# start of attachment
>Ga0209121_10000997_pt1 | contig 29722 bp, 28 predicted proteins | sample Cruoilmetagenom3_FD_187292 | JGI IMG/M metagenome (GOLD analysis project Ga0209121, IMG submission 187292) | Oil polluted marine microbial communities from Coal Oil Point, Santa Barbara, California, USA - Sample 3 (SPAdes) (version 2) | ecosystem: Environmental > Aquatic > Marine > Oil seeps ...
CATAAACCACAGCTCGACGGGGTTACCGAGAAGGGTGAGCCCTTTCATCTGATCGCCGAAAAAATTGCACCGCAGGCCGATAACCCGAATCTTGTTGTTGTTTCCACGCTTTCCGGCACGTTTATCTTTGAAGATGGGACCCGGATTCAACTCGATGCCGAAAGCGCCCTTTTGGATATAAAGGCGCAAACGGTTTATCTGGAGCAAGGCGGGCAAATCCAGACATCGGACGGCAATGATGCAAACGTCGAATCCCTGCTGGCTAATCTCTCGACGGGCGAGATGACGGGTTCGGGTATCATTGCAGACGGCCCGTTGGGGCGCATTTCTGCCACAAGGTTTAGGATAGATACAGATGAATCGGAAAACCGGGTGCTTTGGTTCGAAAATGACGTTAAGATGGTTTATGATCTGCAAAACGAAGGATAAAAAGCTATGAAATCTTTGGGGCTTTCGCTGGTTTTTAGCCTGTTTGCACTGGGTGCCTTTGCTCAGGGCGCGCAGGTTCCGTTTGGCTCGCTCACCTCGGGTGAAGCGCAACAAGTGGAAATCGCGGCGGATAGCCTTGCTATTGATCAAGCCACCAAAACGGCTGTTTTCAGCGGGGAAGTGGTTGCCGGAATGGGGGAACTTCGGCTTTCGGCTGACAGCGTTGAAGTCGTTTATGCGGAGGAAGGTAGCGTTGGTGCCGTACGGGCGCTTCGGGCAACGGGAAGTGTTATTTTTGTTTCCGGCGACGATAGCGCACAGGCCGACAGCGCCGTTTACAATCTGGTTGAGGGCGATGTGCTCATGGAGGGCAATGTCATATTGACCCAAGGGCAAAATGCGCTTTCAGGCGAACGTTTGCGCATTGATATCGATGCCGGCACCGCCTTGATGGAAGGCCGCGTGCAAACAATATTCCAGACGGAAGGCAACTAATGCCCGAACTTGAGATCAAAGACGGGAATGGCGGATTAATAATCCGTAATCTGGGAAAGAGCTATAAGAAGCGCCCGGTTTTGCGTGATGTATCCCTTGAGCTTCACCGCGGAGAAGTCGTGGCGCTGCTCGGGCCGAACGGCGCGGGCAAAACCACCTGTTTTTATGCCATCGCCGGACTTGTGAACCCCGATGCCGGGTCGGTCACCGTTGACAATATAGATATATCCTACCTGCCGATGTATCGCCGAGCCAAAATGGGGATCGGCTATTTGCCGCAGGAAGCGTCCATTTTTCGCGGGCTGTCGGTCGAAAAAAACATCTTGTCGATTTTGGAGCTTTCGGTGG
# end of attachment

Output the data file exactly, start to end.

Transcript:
>Ga0209121_10000997_pt1 | contig 29722 bp, 28 predicted proteins | sample Cruoilmetagenom3_FD_187292 | JGI IMG/M metagenome (GOLD analysis project Ga0209121, IMG submission 187292) | Oil polluted marine microbial communities from Coal Oil Point, Santa Barbara, California, USA - Sample 3 (SPAdes) (version 2) | ecosystem: Environmental > Aquatic > Marine > Oil seeps ...
CATAAACCACAGCTCGACGGGGTTACCGAGAAGGGTGAGCCCTTTCATCTGATCGCCGAAAAAATTGCACCGCAGGCCGATAACCCGAATCTTGTTGTTGTTTCCACGCTTTCCGGCACGTTTATCTTTGAAGATGGGACCCGGATTCAACTCGATGCCGAAAGCGCCCTTTTGGATATAAAGGCGCAAACGGTTTATCTGGAGCAAGGCGGGCAAATCCAGACATCGGACGGCAATGATGCAAACGTCGAATCCCTGCTGGCTAATCTCTCGACGGGCGAGATGACGGGTTCGGGTATCATTGCAGACGGCCCGTTGGGGCGCATTTCTGCCACAAGGTTTAGGATAGATACAGATGAATCGGAAAACCGGGTGCTTTGGTTCGAAAATGACGTTAAGATGGTTTATGATCTGCAAAACGAAGGATAAAAAGCTATGAAATCTTTGGGGCTTTCGCTGGTTTTTAGCCTGTTTGCACTGGGTGCCTTTGCTCAGGGCGCGCAGGTTCCGTTTGGCTCGCTCACCTCGGGTGAAGCGCAACAAGTGGAAATCGCGGCGGATAGCCTTGCTATTGATCAAGCCACCAAAACGGCTGTTTTCAGCGGGGAAGTGGTTGCCGGAATGGGGGAACTTCGGCTTTCGGCTGACAGCGTTGAAGTCGTTTATGCGGAGGAAGGTAGCGTTGGTGCCGTACGGGCGCTTCGGGCAACGGGAAGTGTTATTTTTGTTTCCGGCGACGATAGCGCACAGGCCGACAGCGCCGTTTACAATCTGGTTGAGGGCGATGTGCTCATGGAGGGCAATGTCATATTGACCCAAGGGCAAAATGCGCTTTCAGGCGAACGTTTGCGCATTGATATCGATGCCGGCACCGCCTTGATGGAAGGCCGCGTGCAAACAATATTCCAGACGGAAGGCAACTAATGCCCGAACTTGAGATCAAAGACGGGAATGGCGGATTAATAATCCGTAATCTGGGAAAGAGCTATAAGAAGCGCCCGGTTTTGCGTGATGTATCCCTTGAGCTTCACCGCGGAGAAGTCGTGGCGCTGCTCGGGCCGAACGGCGCGGGCAAAACCACCTGTTTTTATGCCATCGCCGGACTTGTGAACCCCGATGCCGGGTCGGTCACCGTTGACAATATAGATATATCCTACCTGCCGATGTATCGCCGAGCCAAAATGGGGATCGGCTATTTGCCGCAGGAAGCGTCCATTTTTCGCGGGCTGTCGGTCGAAAAAAACATCTTGTCGATTTTGGAGCTTTCGGTGG